Thursday, December 18, 2014
When the sun rises on Feb. 14, Brad McGarry hopes to be watching it from atop Africa’s Mount Kilimanjaro.
His climbing party will leave Barafu Camp shortly before midnight, timing it so they’ll arrive at the summit just as the sun peeks above the clouds. They’ll have about 20 minutes to savor the experience before heading back down from the 19, 341-foot peak.
It would be a “bucket list” moment for anyone, but it’s more than that for McGarry, who directs the Autism/Asperger Initiative (AIM) at Mercyhurst University. He’s calling his trek “Raise the Roof for Autism” and he’s using it to draw attention to the need for vocational resources for adults on the autism spectrum.
AIM recently added a Career Exploration Program to its curriculum, but few such resources are available to assist with the transition from college to the work world and unemployment rates among adults on the spectrum range as high as 85 percent.
McGarry explains, “I’m traveling to the roof of Africa to raise awareness, to remind people how much students on the spectrum can contribute to employers. But they need to be better prepared for the job market, and employers need to commit to hiring them.”
McGarry decided in October to make the climb, leaving him about four months to raise the $7,000 cost of the trip and to brush up his mountaineering skills.
He’s previously climbed Mount Marcy, the highest peak in New York’s Adirondack Mountains; New Hampshire’s Mount Washington, the highest peak in the northeastern United States; and Humphreys Peak in Arizona. Last summer, he and his wife Aimee did the South Kaibab Trail to Phantom Ranch at the bottom of Grand Canyon, which he calls “the exact opposite of mountain climbing.” They hiked seven and a half hours down into the canyon, and 10 hours back up the Bright Angel Trail, all in the desert environment.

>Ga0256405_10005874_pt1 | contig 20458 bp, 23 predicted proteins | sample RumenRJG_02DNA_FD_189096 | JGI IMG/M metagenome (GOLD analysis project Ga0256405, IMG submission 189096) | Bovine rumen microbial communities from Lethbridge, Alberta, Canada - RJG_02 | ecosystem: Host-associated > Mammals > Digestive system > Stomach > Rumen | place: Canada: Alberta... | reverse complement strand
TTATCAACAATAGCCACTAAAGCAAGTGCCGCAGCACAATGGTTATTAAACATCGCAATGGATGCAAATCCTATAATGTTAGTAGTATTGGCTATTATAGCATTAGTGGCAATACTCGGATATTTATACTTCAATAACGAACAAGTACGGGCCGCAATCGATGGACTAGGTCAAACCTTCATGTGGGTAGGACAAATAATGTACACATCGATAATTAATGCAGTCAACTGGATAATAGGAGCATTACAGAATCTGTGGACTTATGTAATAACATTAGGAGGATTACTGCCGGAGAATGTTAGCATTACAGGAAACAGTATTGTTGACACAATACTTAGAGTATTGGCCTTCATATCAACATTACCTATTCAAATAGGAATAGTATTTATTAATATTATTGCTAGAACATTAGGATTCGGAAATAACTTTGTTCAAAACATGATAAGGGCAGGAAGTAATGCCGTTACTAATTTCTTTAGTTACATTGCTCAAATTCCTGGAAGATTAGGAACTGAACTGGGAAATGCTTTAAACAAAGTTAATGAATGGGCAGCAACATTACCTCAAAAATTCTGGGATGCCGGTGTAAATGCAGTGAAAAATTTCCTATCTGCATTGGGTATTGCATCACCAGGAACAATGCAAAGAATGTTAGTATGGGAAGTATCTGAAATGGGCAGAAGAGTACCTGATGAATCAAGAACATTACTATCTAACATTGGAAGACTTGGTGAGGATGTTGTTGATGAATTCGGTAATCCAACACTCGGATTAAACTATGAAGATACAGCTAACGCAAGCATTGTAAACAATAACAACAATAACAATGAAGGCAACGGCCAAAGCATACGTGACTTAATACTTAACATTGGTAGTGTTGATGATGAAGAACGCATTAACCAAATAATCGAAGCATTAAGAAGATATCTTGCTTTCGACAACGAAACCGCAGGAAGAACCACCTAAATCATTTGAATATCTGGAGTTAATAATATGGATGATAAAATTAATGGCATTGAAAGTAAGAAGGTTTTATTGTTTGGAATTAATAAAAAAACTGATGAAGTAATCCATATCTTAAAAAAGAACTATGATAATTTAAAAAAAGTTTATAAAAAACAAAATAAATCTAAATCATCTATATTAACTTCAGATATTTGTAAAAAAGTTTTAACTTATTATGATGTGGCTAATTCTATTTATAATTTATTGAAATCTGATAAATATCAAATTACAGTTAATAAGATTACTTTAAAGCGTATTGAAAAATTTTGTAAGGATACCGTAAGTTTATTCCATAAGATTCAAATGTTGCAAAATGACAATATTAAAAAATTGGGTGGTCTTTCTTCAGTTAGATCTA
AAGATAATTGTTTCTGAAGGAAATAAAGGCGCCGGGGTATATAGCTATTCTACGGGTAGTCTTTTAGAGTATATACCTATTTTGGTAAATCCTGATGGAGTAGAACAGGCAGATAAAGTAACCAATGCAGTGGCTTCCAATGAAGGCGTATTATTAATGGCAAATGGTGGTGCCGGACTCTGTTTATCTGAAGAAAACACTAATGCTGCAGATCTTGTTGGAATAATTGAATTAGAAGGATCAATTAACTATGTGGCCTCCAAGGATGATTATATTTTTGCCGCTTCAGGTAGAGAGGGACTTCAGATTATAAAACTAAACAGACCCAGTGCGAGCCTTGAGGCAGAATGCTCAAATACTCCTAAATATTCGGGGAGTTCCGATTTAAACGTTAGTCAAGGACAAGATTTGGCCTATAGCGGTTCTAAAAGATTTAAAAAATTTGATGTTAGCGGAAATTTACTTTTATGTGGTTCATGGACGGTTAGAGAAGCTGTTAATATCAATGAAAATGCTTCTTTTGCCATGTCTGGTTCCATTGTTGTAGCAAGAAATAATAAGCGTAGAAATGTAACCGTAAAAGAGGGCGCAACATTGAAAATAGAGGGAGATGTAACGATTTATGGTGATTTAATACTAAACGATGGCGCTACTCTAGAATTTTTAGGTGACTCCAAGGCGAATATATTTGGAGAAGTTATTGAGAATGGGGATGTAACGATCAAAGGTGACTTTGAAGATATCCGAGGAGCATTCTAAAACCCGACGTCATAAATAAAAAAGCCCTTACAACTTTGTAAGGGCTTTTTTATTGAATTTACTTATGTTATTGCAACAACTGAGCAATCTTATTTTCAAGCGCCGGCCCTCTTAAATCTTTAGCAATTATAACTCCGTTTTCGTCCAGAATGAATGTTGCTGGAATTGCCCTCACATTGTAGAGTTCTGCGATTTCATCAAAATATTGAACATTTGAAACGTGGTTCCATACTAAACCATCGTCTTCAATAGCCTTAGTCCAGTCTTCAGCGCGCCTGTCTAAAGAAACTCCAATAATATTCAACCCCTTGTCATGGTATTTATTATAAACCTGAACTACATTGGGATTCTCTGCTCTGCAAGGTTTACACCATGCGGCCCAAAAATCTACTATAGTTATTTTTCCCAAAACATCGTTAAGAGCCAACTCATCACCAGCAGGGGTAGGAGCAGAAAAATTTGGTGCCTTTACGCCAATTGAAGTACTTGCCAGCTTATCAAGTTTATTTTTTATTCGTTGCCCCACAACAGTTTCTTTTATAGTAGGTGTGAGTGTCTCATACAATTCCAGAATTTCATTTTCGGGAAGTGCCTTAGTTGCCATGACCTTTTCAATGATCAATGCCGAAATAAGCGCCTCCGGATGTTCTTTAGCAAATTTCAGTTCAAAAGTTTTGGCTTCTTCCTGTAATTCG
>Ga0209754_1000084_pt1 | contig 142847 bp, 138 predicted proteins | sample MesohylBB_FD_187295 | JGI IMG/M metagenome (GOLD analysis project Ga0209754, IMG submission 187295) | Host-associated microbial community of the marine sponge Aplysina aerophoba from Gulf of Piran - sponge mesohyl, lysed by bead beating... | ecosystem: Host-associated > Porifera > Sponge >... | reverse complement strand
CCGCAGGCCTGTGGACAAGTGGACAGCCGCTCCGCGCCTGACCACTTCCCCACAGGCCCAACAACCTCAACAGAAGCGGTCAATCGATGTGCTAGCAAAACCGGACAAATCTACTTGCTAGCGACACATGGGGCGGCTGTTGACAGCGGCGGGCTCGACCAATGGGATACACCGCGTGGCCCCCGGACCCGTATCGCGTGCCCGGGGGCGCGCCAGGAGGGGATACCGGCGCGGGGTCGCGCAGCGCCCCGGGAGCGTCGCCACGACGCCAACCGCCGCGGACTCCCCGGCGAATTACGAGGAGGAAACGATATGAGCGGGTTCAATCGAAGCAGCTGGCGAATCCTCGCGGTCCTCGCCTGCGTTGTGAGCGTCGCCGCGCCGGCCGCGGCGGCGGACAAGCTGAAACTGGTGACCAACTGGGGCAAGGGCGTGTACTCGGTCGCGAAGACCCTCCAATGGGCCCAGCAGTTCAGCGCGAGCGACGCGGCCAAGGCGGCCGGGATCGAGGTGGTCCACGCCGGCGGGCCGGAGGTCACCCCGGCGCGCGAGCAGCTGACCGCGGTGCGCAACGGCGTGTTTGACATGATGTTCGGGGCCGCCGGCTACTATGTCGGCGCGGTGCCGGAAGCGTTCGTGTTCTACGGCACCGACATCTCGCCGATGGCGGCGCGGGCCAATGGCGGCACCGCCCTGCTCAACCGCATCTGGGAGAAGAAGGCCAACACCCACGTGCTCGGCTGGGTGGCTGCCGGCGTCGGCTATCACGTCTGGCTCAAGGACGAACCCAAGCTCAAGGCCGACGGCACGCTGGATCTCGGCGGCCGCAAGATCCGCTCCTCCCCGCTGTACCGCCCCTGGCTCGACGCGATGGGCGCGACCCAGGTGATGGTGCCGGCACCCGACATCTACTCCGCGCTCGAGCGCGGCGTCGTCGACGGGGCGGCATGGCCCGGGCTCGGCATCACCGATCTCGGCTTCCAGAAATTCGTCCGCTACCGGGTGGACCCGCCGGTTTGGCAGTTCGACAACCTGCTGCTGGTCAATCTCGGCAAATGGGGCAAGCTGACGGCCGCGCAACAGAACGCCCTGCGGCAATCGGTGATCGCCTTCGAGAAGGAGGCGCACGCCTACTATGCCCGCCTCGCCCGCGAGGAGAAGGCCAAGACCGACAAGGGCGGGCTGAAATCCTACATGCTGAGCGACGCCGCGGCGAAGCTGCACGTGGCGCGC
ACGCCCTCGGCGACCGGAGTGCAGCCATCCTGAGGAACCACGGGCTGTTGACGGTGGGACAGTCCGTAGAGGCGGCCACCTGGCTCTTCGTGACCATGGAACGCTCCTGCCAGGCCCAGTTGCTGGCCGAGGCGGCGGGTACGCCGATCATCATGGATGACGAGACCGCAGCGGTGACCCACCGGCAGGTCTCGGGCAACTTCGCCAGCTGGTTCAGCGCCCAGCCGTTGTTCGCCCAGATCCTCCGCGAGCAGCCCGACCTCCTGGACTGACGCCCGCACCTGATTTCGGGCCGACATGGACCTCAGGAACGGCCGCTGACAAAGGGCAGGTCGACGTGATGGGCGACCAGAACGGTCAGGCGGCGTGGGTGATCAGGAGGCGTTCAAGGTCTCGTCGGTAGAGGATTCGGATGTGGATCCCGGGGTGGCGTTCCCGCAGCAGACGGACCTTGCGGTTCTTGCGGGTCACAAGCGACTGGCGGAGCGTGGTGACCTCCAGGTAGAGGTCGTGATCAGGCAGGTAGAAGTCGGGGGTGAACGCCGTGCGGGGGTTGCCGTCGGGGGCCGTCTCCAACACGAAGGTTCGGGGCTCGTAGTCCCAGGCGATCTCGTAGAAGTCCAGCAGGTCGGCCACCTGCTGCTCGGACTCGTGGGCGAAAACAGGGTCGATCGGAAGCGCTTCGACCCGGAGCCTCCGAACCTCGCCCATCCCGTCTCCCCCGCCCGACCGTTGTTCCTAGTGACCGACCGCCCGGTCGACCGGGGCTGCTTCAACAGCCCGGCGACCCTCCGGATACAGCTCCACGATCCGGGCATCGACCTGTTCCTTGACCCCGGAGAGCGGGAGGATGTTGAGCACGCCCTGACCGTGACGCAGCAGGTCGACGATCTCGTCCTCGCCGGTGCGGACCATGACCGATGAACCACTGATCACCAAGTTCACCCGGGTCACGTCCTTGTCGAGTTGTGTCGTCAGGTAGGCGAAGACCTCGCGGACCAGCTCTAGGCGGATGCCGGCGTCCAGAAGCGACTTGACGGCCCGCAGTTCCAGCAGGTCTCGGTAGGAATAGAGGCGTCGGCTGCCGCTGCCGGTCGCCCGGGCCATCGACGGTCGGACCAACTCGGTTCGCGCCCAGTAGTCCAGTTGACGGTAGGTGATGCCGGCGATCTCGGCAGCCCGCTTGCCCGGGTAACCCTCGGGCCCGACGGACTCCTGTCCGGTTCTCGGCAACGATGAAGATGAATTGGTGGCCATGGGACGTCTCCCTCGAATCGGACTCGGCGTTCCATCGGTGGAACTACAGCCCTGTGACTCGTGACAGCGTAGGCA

Those endeavors, though, pale in comparison to the Mt. Kili climb. He’ll spend about eight days on the mountain, six days heading up and two days down. Starting in temperatures over 100 degrees, he’ll traverse the savannah, rainforest, heathland, alpine desert and arctic zones before ending up with temperatures below zero and dangerously low oxygen levels. “They say it’s like walking from the equator to the North Pole in five days,” McGarry says.
To prepare, he’s been hiking and climbing at every opportunity. He often walks the 8.6 miles between his office at Mercyhurst and his home in Summit Township. He does night hikes on the trails around his subdivision, and – thanks to Scott Enterprises – he’s climbed all over the trails of nearby Peek ‘n Peak Resort. For many of his training sessions, he wears an acclimatization mask to inhibit his breathing and simulate the effects of high altitudes.
McGarry has received contributions from both individuals and businesses to sponsor his trip. Any donations above the actual cost will be used to promote vocational resources for students on the spectrum. To make a gift, visit hurstalumni.org/raise-the-roof-for-autism. You can follow McGarry’s adventures through a video diary on his Facebook page, Raise the Roof for Autism.
McGarry’s making the climb with Gene Taylor, whose Walking Connection organizes vacation trips of all types; one or two other climbers; and a support team of more than a dozen, including guides, cooks and porters.
McGarry and Taylor became friends after McGarry and his son, Connor, 12, took part in a “Conquer the Canyon” hike into the Grand Canyon in 2010 to raise awareness and funds for the National Angelman Syndrome Foundation. Connor has Angelman Syndrome, a genetic disorder that results in delayed development, intellectual disability, speech impairment, problems with movement and balance, and recurrent seizures.
Two years later, McGarry and Taylor organized a “Conquer the Canyon” trip for AIM students that allowed them to experience the thrill of the canyon adventure, while also gaining valuable practice in social skills and team-building.
A second AIM group will leave Mercyhurst in May 2015 to “Conquer the Canyon.” Of the 21 expected to make that trip, 16 are students on the autism spectrum. McGarry hopes that trips like “Raise the Roof” will increase awareness about the needs of these students and prompt businesses and universities across the country to help in providing quality employment opportunities for these well-qualified adults.
To help fund the trip for an AIM student, visit hurstalumni.org/conquer-the-canyon/.